When Wazir Khan summoned them to his court, he offered them wealth and contentment in exchange for converting and abandoning their Sikhi faith. The Sahibzaade stood firm in the face of these tyrants’ threats for so many days, until the Nawab eventually determined that sacrifice was the only alternative. He had the younger Sahibzaade bricked alive and then their head cut off when the bricks did not choke them quickly enough, summoning for his most ruthless assassins who might otherwise execute such young and innocent boys.
The Sahibzaade sung hymns and honored the Creator all through the process, drawing tears to the eyes of all who observed it. Mata Gujar Kaur Ji remained alone in the frigid tower, having endured the martyrdom of her spouse and four grandchildren. She awaited the news. When she learned of her youngest grandchildren’s martyrdom, she was thrown to her death from the tower, and she soon joined them. She produced the sacrifices that motivate Sikh adolescents and adults to this day. She was a bold woman who spurred courage in everyone that was impacted by her beliefs.
For Sikhs, history is a long tradition of martyrdom, sacrifice, and adversity; most importantly, it is a history of dedication and faith in the face of adversity. Our religion and discipline came first, yet when wealth was presented for our heads and children’s inheritance became their mortality before they reached maturity. Our Gurus had taught us the importance of being genuine and honest above everything else. These teachings remind us that we all share the same Creator and that it is only through acknowledging that Heavenly Light that we may find harmony among the diversity.
Table of Contents
Sahibzada Ajit Singh
On January 26, 1687, Ajit Singh was birthed. Guru Gobind Rai’s eldest child, Sundari, was born in Paonta to the guru’s second wife. On December 7, 1705 CE at Chamkaur, Ajit Singh was martyred at the age of 18 after volunteering to leave the beleaguered fortress with five Singhs and fight the war on the battleground.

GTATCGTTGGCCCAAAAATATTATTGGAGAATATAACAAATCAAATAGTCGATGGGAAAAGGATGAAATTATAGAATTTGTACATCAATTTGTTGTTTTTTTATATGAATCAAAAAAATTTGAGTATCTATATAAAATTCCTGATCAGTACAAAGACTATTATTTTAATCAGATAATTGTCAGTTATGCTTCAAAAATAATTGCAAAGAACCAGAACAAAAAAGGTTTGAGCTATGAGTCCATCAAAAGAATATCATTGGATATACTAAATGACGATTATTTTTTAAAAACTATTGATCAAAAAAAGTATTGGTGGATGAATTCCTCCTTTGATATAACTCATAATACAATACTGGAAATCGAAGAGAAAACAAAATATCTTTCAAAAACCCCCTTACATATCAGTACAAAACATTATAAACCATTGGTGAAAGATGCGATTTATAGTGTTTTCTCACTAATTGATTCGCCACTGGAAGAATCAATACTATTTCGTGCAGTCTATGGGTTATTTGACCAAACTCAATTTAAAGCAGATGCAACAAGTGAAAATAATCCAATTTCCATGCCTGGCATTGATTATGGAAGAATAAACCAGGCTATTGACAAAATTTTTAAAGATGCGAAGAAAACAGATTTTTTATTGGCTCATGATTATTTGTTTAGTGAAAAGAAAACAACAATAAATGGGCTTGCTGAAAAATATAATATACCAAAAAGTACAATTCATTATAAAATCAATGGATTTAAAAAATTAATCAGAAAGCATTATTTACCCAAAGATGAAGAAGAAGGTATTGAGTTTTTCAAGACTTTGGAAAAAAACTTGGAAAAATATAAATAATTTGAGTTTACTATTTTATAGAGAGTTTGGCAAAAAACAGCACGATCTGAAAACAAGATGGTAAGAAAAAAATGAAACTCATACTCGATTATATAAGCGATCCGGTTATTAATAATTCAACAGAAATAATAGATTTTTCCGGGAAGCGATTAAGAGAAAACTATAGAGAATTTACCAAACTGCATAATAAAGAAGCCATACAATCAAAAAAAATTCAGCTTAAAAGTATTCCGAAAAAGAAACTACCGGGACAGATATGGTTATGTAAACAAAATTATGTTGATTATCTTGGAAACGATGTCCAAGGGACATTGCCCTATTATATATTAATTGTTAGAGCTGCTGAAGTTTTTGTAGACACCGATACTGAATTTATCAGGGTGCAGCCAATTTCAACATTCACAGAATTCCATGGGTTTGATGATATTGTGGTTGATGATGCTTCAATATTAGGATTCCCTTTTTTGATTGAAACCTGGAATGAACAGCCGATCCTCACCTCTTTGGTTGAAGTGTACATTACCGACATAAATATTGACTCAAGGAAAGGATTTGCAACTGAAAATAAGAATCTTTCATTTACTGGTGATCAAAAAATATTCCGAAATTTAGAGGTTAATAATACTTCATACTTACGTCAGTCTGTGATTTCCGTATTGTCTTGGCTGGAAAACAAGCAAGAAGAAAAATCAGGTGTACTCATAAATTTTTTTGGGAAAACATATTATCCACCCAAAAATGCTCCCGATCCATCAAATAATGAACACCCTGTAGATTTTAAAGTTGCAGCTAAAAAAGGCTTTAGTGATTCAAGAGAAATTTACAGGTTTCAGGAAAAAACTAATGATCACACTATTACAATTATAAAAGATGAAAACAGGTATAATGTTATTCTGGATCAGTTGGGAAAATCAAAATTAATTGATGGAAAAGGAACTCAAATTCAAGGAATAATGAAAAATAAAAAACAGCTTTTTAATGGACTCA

Sahibzada Jujhar Singh
On March 14, 1691 CE, Sahibzada Jujhar Singh was birthed. He was Guru Gobind Rai’s second eldest child, born with his first wife Jito. Jujhar Singh was slain at the age of 14 on December 7, 1705 CE at Chamkaur, where he gained the nickname “Crocodile” for his ferocity in combat when he consented to escape the embattled castle with five of the last Singhs alive, and they all attained immortality on the battleground.
Sahibzada zorawar Singh
On November 17, 1696 CE, Sahibzada zorawar Singh was born. He was Guru Gobind Rai’s third son, born to his first wife Jito. Sahibzada Singh was slain at the age of six. With their grandmother, Mata Gujri, Guru Gobind Singh’s mother, Zorawar Singh, and his younger brother Fateh Singh were apprehended. The sahibzade and their grandmother were incarcerated and executed by cruel Mughal emperors who sought to suffocate them inside a brick wall.
Sahibzada Fateh Singh
On Wednesday, February 25, 1699 CE, Sahibzada Fateh Singh was birthed. He was Guru Gobind Rai’s youngest son, born to his first wife Jito. Fateh was martyred on Sirhind Fatehgarh when he was six years old. Fateh Singh and his brother were able to escape being bricked up alive, but they were later ordered to be beheaded. Mata Gujri, their grandmother, died of shock in the jail tower.